Learn Not to Compare, but to Observe and Accept
The initial stage of studying abroad is very much filled with excitement and curiosity of the unknown. I am elated to have finally embarked on this journey, but I still feel as though this were all a grand vacation. I go to the beach in the afternoons, mispronounce words on foreign menus, and check touristy destinations off of my must-do list. I am fully aware that at some point it will settle in that this will be my new home for a while; however, at the moment I have no problem enjoying this phase of infatuation.
With infatuation comes a desire to explore the local culture and take advantage of the resources that I now have access to. I want to take a Samba class to learn the national dance, learn how to kite surf on Copacabana beach, and learn how to make brigadeiros--sweets made of cocoa and condensed milk that are served at every party, celebration, and Brazilian get-together. I now have this desire to become a worldly person, and later integrate all of my experiences into my personal way of living.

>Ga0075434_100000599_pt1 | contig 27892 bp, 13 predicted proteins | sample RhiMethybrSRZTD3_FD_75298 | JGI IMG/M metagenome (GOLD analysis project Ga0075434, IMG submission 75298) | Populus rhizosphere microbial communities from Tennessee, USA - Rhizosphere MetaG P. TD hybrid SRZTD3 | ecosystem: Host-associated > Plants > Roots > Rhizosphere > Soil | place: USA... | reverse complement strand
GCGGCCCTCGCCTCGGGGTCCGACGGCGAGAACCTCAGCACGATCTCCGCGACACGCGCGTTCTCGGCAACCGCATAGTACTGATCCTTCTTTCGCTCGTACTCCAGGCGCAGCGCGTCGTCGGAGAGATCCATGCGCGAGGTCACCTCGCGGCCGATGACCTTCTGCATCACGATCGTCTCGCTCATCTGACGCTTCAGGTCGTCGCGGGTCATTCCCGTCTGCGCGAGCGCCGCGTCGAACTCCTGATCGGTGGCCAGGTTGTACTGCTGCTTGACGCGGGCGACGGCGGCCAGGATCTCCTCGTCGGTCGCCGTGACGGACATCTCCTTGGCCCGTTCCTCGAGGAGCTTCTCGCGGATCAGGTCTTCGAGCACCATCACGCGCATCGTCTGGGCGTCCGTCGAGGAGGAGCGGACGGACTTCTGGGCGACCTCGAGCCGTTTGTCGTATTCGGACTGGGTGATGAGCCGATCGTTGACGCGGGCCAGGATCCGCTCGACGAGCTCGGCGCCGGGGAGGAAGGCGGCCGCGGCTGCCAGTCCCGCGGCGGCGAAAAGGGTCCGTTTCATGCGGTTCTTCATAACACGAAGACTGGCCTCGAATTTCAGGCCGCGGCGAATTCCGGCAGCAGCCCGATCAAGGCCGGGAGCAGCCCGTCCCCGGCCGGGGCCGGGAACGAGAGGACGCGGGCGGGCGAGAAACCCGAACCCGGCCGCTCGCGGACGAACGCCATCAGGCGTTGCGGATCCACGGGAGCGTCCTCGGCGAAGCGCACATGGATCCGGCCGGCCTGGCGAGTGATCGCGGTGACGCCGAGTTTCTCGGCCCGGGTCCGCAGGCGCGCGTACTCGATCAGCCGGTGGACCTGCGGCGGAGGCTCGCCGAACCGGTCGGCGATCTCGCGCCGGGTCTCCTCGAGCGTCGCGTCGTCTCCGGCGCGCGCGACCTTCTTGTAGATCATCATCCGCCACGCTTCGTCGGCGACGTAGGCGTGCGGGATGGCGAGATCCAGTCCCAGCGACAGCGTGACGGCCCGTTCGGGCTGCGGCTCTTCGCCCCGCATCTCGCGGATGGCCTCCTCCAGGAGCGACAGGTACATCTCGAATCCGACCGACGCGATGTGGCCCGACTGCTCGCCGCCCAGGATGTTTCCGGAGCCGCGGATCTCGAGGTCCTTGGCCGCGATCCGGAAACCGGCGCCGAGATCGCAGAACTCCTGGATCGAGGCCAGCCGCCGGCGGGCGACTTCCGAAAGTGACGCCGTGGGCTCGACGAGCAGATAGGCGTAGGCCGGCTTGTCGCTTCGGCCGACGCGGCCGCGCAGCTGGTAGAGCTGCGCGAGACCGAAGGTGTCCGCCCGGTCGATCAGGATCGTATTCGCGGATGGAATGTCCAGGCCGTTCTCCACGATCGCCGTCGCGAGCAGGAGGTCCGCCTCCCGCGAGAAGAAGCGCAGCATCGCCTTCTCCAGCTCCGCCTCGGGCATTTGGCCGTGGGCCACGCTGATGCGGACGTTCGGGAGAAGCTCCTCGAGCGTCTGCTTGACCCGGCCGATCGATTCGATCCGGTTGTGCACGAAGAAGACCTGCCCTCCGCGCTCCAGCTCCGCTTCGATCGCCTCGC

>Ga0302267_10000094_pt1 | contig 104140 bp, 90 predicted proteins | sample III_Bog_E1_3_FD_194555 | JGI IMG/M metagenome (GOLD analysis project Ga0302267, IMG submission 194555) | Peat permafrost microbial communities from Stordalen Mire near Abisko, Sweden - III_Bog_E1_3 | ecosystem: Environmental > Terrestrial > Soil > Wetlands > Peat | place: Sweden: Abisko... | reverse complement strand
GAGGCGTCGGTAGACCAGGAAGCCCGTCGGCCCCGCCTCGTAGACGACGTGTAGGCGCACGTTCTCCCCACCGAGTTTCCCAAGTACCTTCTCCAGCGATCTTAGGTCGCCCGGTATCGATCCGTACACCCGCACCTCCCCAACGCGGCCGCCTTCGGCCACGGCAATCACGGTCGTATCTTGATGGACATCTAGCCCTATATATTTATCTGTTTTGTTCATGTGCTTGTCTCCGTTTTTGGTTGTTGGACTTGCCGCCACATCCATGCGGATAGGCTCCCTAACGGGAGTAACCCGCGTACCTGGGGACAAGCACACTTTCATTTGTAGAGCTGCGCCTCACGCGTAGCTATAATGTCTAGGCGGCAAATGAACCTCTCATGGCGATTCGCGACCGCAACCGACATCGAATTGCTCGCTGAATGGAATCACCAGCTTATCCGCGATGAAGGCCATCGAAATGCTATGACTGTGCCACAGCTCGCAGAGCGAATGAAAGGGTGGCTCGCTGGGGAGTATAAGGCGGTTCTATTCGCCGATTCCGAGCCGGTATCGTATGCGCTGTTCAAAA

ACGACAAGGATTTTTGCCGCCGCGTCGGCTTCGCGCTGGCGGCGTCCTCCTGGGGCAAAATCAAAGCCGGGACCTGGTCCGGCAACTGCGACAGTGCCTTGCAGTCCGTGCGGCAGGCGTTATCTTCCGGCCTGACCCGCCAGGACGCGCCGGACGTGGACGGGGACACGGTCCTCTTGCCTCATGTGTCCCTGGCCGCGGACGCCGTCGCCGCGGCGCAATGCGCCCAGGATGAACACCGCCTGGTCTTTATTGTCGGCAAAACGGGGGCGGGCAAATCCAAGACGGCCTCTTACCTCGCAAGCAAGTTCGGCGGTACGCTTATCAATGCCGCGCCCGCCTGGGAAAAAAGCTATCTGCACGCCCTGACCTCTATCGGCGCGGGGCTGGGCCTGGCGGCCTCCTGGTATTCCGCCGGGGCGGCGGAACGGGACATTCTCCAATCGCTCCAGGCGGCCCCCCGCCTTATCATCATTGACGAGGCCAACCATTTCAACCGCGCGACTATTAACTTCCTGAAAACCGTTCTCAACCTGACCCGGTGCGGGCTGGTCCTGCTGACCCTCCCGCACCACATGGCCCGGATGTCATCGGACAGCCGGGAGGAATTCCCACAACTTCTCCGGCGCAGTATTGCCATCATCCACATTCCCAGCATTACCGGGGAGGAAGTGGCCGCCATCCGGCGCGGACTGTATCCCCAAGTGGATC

The most important lesson that I have learned in my first week of studying abroad is to learn not to compare, but to observe and accept. In the first few days of my arrival in Rio de Janeiro, I found myself constantly comparing Brazilian customs, traditions, stores, foods, and concepts that we practice in the United States; however, I learned that comparisons take away from my learning experience.
Before my first day of class, I made a list of all of the school supplies that I would need--much like I do every year at home--and I headed to the supermarket around the corner from my house. At the supermarket, however, I was only able to check two items off of my list before being directed to the Papelaria (the paper store) to buy notebooks for class. After the Papelaria, my next stop was to the Livraria (the bookstore) to get some of the books that I would need for class. After going to five different stores to get school supplies, I found myself completely exhausted and wondering why they did not have a Target store.
Pondering this unrequited question made me realize the importance of accepting foreign customs for what they are, even if it is not the way that I am accustomed to doing things at home. My acceptance also included having a non-judgmental attitude, and not holding one culture’s customs as more superior than the other, and welcoming different ways of doing things with an open mind.
By Lauren Ruffin